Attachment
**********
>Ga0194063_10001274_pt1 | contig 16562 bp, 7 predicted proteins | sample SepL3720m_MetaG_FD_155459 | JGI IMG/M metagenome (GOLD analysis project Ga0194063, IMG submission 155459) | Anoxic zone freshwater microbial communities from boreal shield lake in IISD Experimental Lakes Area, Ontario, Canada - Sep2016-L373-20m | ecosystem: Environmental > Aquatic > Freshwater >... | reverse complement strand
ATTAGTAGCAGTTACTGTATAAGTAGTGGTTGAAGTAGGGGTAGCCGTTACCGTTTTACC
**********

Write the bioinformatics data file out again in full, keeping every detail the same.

>Ga0194063_10001274_pt1 | contig 16562 bp, 7 predicted proteins | sample SepL3720m_MetaG_FD_155459 | JGI IMG/M metagenome (GOLD analysis project Ga0194063, IMG submission 155459) | Anoxic zone freshwater microbial communities from boreal shield lake in IISD Experimental Lakes Area, Ontario, Canada - Sep2016-L373-20m | ecosystem: Environmental > Aquatic > Freshwater >... | reverse complement strand
ATTAGTAGCAGTTACTGTATAAGTAGTGGTTGAAGTAGGGGTAGCCGTTACCGTTTTACC